Tuesday, March 8, 2011

Gardener laughs.

the best laughter comes,
when nothing is funny but nothing is wrong-when being is being been, and it doesn't matter who hears you.

Once there was a princess who lived too long under the rule of a brutal king. The king was protective and frightening. His rules were simple and selfish, his reign was dictatorial. He knew little of love and lots of power, and his princess knew best how to hide and best how to smile for sake of ease.
She then met a neighboring royal servant. Born of a family divided, raised on self-will and addiction. The servant knew how grim and grotesque the world outside of the chapel, the green lawns and the gardens that composed the royal city were. No one in all the villages, near or far, had seen such a wise servant, who knew the glories of royalty and chose still to serve. They told the princess how good it felt to work, to earn.
The princess thus learned to deserve, and called far out to a duchess- in a town whose name she was unaware. The duchess was raised in the faded glory of a kingdom lost in might. She wanted not to lead, but to take direction and to teach. She needed not the people of a land turned against her, she needed the beckoning of a princess, she needed a friend.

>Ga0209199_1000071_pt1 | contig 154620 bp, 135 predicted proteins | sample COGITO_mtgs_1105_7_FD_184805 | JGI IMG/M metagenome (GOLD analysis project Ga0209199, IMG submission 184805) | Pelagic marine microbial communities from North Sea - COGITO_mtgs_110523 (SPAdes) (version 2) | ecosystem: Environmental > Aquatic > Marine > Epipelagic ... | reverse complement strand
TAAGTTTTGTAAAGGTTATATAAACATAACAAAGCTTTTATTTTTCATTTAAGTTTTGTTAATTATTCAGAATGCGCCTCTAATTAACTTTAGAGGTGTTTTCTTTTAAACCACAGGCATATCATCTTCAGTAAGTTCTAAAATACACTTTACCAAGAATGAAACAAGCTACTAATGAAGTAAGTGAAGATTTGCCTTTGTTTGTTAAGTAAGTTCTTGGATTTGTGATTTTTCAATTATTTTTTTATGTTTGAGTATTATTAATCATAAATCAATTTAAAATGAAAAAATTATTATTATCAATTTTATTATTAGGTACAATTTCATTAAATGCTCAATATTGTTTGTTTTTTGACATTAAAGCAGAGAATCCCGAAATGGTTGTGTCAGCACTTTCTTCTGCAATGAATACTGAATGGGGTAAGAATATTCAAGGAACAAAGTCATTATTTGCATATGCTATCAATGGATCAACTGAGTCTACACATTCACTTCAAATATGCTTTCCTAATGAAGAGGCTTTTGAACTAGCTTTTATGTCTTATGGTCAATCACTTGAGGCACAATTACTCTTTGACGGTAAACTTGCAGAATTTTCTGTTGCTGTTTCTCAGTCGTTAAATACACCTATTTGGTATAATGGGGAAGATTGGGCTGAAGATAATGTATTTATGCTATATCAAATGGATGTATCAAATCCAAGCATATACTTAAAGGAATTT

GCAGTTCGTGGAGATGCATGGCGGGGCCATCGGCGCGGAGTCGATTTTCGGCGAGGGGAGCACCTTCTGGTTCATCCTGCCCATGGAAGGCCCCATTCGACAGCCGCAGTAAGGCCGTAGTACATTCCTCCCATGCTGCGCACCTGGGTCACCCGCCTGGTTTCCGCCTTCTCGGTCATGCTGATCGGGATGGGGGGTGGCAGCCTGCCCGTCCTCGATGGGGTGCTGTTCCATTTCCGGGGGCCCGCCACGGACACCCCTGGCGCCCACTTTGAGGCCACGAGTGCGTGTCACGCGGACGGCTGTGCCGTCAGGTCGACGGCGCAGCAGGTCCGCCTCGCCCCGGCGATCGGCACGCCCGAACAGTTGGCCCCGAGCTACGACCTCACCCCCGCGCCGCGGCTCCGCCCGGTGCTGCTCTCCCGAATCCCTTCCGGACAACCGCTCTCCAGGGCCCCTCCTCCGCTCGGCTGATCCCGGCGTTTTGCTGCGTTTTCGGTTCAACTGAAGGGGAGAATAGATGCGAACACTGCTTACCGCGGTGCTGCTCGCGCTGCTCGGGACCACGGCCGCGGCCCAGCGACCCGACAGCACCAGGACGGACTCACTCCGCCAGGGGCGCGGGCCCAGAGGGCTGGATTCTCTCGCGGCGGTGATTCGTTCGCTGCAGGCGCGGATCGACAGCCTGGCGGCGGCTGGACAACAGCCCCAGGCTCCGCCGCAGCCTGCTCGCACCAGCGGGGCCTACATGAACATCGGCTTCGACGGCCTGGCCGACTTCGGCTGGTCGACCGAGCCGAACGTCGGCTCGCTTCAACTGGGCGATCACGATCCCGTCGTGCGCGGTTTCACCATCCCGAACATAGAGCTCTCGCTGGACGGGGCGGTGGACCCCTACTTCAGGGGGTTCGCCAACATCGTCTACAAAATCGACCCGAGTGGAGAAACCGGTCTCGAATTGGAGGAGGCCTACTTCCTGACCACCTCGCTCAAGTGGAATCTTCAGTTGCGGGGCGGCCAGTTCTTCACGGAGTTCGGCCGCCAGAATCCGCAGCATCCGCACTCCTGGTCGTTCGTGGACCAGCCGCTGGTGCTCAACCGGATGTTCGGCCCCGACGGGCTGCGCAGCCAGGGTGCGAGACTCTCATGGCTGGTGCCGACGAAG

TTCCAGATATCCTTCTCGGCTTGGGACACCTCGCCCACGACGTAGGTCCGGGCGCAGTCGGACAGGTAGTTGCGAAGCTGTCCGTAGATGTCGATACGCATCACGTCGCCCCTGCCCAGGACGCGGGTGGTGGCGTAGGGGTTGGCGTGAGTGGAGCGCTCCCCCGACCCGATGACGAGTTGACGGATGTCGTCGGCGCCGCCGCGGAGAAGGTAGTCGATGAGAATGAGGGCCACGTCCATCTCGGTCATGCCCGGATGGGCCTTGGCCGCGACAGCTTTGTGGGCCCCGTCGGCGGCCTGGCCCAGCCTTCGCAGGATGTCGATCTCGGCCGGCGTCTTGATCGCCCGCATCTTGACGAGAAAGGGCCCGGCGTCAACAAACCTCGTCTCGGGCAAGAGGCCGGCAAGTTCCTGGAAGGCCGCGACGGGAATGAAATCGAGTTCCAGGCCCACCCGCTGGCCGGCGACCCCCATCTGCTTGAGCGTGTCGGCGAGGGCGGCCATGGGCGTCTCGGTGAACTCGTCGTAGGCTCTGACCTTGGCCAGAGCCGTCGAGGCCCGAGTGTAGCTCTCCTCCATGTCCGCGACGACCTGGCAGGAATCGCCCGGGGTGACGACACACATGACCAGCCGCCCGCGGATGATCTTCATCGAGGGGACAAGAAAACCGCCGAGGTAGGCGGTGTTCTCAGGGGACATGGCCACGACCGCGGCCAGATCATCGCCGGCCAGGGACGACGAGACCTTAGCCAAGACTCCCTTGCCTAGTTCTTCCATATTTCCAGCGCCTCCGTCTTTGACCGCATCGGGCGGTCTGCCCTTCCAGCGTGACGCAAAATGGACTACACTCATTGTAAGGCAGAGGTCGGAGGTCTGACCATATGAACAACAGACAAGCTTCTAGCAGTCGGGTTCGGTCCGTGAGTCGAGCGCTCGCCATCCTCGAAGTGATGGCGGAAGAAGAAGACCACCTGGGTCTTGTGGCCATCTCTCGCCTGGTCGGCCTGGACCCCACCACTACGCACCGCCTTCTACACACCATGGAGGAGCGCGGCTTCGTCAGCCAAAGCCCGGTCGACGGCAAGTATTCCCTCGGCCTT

and the three made a garden- The princess, the duchess, and the servant. they planted vines and flowers of different colors and scents and their plantings were vast and beautiful. No one from the gardener's villages recognized the flowers as they expanded from boundary to boundary. No one knew their work, but all learned to reap their rewards.
And when the roses were cut, and brought to wives of knights for anniversaries. They were given to girls by their mothers so that they could learn to wave themselves crowns. They were eaten up by animals, who had seen no such exotic plants. The cut flowers decorated the homes of the impoverished, and spread the bounty of community- a concept unannounced to the public of the gardener's villages.
Eventually the three grew elderly, and sat together outside on the snowy ground. Their earnings had been spent on the flowers that had been picked and could not grow outside in these conditions.they no longer had royal names, and they no longer had youthful beauty. In these months, they no longer had a service to provide, and they no longer had their blossoms. Still the gardeners had each other. and together they would sit, in what was once the dress of a wealthy class, turned to rags. They sat on the ground that once had blossoms and beauty, and now was barren and bloodied white.
But the three sat together, cold, calm, and wise- and they laughed. Each because the other two were so beautiful in comparison. Each because their hands looked so much older not concealed in mud and clay. Each   because they were at least together, and because they sat where they belonged, and because the honest emptiness of the earth without their work was something no one knew.
As cliched, as it was, they were summer gardeners. And winter vagabonds. And what kept them rooted- was the background giggle of friendship.

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